Take an object. Now do something with it. Now do something else with it.
That, Leonard Krakovitch King believed, is how to make art, which he did in Coconut Grove for 50 years.
Among the last of the Grove’s 1960s-era bohemian artists, King died unexpectedly Sept. 28, the day after moving into a new apartment. Born Oct. 26, 1927, in New Jersey, King was about to turn 85.
Realtor Mary Struzenberg, his companion in recent years, said he’d been seeing doctors about a partially blocked carotid artery, and may have suffered a “mini-stroke’’ days before his death.
Quirky founder of the Royal Blowgun Society of Coconut Grove, based at the legendary Main Highway joint The Taurus, King was “fascinating, quirky, unique,’’ she said.
Never married, he lived for decades — some of them aboard a Dinner Key marina houseboat — with a stuffed collie named Shep.
King worked in “found objects.’’ On his website, he calls himself “an artist for the 21st Century,’’ and an “innovator/adhocist (sic) and kaleidovisionist.’’
His “optic-kinetic constructions’’ are part of the permanent collections at the Miami Beach City Hall, the New England Center for Contemporary Art, and the Modern Art Museum in Kiev, Ukraine.
A piece called “Chaos in Altered Space,’’ created from Hurricane Andrew debris, was on display at Miami Metrozoo, as Zoo Miami was called in the 1990s, for six months.
King’s website explains how he developed “experimental constructions which began with his invention of the variable form abstract image reflector in 1972. In these constructions, he uses concave warped mirrors to create intriguing abstract forms that interact with the movement of the viewer.
“Placing simple objects before the mirrors, he transforms the commonplace into images that laugh, glide and dance in our minds. King builds and rebuilds with materials at hand until shapes and space are artfully shifted to produce the visions he seeks.’’
His film “AB OVO” (From the Egg), aired on WPBT, the Miami public television station.
Struzenberg said King was raised by well-to-do grandparents in Passaic, N.J., and joined the Merchant Marine at 17.
He once wrote: “It was 1945 and the big war was over. I experienced the high seas on a sea-going tug. I was in the Army’s Navy — the Army Transport Service...My first long sea voyage was from New York, port of embarkation, to Seattle, Washington.’’
The sea, he wrote, “will always be part of me.’’
Two years later, he enrolled at the University of Miami.
“His grandfather wanted him to become a dentist,’’ Struzenberg said. “He hated it. He wanted to do his own thing, and he did. He became what he wanted to be.’’
King entered the art world via window-design jobs at several of Miami’s downtown department stores.
In 1962, he moved to Coconut Grove, which he described as “an artist’s village’’ where denizens felt free to reinvent themselves.
Among his fellow artist friends: the late Gene Massin, once head of the UM art department, Jack Amoroso, the Coconut Grove Arts Festival founder, and the late Tony Scornavacca Sr.
Son Tony Jr., who owns Tigertail Realty in the Grove, said at the time, “they all had cheap apartment/studios or studio/galleries. They flocked to the Grove for the natural beauty, and the rents were low.’’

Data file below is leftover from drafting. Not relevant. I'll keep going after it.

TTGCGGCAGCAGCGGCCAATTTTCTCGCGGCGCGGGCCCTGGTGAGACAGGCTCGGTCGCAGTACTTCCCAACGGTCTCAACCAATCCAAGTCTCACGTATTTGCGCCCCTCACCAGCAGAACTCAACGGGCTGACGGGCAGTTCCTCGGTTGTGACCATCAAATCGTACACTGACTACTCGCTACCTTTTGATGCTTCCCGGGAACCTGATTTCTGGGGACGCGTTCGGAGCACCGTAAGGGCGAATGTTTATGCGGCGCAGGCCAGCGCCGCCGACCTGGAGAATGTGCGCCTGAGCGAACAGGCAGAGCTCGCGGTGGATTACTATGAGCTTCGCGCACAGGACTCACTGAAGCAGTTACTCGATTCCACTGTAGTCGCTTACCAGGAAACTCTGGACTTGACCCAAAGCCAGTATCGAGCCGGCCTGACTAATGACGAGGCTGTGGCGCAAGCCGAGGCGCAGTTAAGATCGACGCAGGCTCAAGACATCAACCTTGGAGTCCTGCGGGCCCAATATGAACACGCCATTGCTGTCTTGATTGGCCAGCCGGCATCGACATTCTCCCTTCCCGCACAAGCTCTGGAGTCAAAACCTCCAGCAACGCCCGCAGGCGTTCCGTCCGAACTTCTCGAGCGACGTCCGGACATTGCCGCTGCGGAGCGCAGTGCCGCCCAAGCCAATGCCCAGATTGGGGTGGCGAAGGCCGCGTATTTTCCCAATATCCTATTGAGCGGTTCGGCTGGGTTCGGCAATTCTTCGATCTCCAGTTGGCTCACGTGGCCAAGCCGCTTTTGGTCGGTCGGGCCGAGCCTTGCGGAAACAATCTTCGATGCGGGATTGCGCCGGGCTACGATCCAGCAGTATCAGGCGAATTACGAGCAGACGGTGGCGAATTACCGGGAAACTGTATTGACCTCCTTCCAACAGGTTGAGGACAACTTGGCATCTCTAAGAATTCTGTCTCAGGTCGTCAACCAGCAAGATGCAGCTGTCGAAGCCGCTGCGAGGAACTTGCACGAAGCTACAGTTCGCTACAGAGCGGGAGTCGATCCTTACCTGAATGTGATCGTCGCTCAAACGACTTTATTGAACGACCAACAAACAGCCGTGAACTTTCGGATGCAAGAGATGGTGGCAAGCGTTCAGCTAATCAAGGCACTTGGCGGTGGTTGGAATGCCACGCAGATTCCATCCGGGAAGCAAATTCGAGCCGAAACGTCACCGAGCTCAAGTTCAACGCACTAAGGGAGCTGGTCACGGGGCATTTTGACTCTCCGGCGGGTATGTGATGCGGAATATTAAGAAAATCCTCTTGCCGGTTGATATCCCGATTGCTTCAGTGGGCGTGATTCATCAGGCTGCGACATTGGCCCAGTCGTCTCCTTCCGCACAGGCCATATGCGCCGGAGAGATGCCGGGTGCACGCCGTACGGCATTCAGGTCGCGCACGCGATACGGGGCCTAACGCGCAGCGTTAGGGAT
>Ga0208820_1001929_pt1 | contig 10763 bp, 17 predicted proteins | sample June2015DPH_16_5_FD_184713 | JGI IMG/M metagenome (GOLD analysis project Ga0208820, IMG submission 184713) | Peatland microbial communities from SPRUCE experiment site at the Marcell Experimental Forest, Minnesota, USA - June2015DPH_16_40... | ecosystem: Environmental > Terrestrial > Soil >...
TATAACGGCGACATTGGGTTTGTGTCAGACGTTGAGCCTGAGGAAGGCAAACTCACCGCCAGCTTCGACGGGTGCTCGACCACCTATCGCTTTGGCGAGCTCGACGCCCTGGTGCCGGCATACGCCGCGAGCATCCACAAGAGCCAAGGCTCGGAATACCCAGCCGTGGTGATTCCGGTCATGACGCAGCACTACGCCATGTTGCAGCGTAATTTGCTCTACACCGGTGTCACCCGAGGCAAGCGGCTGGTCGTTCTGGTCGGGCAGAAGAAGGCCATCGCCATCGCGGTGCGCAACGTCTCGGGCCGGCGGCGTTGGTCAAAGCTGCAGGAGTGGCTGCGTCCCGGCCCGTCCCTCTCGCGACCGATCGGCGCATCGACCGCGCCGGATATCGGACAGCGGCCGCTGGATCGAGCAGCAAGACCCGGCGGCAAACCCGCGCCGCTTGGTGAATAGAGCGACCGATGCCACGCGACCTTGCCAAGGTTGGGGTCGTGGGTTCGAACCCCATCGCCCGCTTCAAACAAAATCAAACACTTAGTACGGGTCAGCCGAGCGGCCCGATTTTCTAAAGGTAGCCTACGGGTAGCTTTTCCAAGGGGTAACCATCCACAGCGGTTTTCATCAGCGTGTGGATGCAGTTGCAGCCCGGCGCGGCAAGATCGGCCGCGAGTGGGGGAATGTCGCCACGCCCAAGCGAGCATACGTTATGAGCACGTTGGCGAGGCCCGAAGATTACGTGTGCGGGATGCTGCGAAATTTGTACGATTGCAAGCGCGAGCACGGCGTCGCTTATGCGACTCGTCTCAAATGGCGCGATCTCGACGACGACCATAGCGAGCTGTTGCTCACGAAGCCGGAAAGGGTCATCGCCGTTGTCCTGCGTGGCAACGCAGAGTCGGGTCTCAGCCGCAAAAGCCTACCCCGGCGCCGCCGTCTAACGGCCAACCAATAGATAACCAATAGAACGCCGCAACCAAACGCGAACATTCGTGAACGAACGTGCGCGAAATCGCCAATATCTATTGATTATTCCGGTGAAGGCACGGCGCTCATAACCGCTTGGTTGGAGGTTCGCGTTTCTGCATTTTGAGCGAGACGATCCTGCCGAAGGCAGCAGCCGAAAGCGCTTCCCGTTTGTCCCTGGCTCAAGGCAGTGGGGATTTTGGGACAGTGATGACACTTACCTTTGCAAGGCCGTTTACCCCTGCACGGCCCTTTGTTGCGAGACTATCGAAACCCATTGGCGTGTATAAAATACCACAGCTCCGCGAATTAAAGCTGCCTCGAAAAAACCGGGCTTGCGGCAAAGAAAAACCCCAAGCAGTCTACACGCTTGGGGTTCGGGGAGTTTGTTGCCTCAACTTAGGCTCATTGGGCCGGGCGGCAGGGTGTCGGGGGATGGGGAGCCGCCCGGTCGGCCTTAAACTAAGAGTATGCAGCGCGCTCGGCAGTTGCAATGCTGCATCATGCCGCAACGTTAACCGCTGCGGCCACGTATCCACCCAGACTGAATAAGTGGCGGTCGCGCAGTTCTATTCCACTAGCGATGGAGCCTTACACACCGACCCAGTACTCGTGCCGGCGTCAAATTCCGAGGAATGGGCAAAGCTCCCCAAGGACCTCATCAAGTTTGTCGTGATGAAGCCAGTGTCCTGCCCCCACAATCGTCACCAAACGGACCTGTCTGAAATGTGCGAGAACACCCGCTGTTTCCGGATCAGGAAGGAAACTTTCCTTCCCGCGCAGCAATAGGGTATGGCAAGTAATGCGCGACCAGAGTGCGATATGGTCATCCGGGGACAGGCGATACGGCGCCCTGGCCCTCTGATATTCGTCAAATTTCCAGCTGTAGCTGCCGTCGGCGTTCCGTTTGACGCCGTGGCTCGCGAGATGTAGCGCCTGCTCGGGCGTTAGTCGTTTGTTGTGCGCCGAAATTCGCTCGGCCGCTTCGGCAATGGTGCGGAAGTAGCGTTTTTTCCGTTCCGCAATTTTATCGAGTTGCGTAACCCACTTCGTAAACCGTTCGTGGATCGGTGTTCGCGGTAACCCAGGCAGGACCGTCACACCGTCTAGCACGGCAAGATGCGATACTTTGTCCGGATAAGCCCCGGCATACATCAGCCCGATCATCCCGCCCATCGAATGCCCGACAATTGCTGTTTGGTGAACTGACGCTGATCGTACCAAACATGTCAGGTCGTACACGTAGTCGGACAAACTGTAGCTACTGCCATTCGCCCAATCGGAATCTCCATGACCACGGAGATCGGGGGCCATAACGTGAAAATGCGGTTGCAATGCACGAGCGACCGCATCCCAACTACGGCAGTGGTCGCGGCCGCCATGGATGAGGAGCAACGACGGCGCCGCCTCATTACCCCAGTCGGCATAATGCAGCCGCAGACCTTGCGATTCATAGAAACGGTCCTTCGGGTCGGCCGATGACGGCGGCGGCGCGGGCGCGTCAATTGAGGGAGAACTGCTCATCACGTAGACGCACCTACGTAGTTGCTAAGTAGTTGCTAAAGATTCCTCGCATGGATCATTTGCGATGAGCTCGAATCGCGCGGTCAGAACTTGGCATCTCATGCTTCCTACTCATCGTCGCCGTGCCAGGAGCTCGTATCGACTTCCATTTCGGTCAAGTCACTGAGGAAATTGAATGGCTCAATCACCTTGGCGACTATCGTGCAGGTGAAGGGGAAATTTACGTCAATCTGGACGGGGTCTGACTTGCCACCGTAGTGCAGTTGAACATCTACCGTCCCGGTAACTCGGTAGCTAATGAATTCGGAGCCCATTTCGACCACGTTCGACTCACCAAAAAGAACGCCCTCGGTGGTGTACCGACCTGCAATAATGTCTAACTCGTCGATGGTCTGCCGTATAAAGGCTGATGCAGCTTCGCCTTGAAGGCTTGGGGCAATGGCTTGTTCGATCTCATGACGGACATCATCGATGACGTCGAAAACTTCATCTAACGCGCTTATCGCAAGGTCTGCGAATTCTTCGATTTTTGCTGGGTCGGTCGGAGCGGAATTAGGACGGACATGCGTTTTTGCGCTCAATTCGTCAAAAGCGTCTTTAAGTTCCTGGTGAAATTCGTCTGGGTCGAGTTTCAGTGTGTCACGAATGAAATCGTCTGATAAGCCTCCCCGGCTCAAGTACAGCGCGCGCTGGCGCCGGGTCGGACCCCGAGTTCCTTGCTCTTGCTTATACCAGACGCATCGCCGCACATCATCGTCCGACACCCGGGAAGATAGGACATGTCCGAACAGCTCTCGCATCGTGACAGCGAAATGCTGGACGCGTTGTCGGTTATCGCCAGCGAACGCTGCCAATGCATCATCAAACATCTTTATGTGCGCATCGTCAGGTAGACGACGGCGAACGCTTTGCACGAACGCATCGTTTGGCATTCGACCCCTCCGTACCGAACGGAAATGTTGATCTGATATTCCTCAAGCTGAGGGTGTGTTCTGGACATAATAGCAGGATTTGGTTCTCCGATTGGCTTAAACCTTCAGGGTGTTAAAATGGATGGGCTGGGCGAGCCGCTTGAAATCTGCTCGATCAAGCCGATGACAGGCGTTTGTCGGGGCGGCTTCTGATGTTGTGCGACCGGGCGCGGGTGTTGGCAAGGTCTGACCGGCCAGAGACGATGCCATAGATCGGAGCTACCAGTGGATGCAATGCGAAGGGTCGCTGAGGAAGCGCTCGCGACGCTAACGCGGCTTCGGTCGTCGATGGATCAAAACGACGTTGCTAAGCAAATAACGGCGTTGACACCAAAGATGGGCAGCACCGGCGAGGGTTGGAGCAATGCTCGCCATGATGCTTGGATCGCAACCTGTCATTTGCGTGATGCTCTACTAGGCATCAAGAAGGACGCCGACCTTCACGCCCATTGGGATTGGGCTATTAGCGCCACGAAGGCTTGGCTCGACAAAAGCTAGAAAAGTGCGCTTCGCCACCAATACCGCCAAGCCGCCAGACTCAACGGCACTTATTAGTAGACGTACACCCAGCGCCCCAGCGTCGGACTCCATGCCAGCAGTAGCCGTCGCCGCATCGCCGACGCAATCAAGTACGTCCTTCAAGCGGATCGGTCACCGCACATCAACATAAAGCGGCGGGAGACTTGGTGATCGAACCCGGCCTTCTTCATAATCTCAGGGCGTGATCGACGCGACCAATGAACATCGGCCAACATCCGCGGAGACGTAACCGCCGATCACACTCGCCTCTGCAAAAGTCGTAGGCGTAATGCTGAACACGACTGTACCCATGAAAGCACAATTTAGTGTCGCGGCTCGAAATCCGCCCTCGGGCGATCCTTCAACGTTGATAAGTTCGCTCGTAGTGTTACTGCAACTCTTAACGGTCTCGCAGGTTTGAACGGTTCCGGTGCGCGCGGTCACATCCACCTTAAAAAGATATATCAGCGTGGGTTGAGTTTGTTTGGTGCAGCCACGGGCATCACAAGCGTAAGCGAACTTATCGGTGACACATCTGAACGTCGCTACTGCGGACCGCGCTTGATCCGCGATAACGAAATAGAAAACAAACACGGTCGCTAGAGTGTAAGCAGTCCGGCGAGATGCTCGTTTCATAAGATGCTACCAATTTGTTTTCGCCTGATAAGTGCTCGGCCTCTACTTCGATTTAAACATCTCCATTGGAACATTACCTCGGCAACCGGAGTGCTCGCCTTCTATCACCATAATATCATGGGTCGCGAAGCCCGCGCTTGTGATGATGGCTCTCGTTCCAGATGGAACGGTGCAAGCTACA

Even before hippies moved in during the mid-1960s, “there was a lot of drinking and marijuana and music,’’ Tony Jr. said. “John Sebastian [Lovin’ Spoonful], Jimmy Buffett before he was famous, [folk-rocker] Fred Neil were here.’’
In 2009, when he opened a gallery on Grand Avenue, he told a Herald reporter how he developed a type of window display that he called “construction sculpture’’ as an alternative to mannequins.
King, a burgers-and-beer guy and early King Mango Strutter, could always be found at Scotty’s Landing, Coral Bagels or The Taurus, usually in a white T-shirt, khaki shorts, a ball cap and desert boots.
“He had a house on Virginia Street where he kept sculptures in the front yard,’’ Tony Jr. recalled. “He didn’t sell enough to make a living, but I don’t recall him being employed’’ after he left the department stores.
As the Grove gentrified, King decided to look elsewhere for a vibrant arts scene. Longtime friend Ron Higgins said he thought he found it in Stuart, but after two years “he regretted it and moved back.’’
King emceed neighborhood Christmas parties, which he recorded on video, said Higgins.
“He did things like that that made you appreciate your friendship with him,’’ he said.
King hatched many of his wacky ideas at The Taurus, where Herald humor writer Dave Barry met him in 1998 to talk about the Blowgun Society — and clown races.
King “was shopping in a discount store called MacFrugal’s, and he found a battery-powered toy clown,’’ Barry reported.
“It was a bumper-car type of clown. It was holding a balloon that lit up,” King told Barry, who noted that King “purchased 10 of them. He brought them to the Taurus and staged Clown Racing, wherein the clowns were let loose on a table, and people bet on which one would be the first to get through a hoop. This was a big hit, and it gave King, who is always thinking, an idea.
“‘I was going to get 1,000 clowns and set up a hoop in the Miami Arena and race them for charity,’” he said. “‘But when I went back to MacFrugal’s, they were out of clowns.’
“Some time later, King decided to purchase a blowgun, and for an excellent reason.
“‘I always wanted a blowgun,’ he said.’’
Friends will gather at 5 p.m. Thursday at Scotty’s Landing, 3381 Pan American Dr., Coconut Grove, to celebrate Leonard King’s life. Higgins said he expects at least 150 people, because “everybody loved Leonard.’’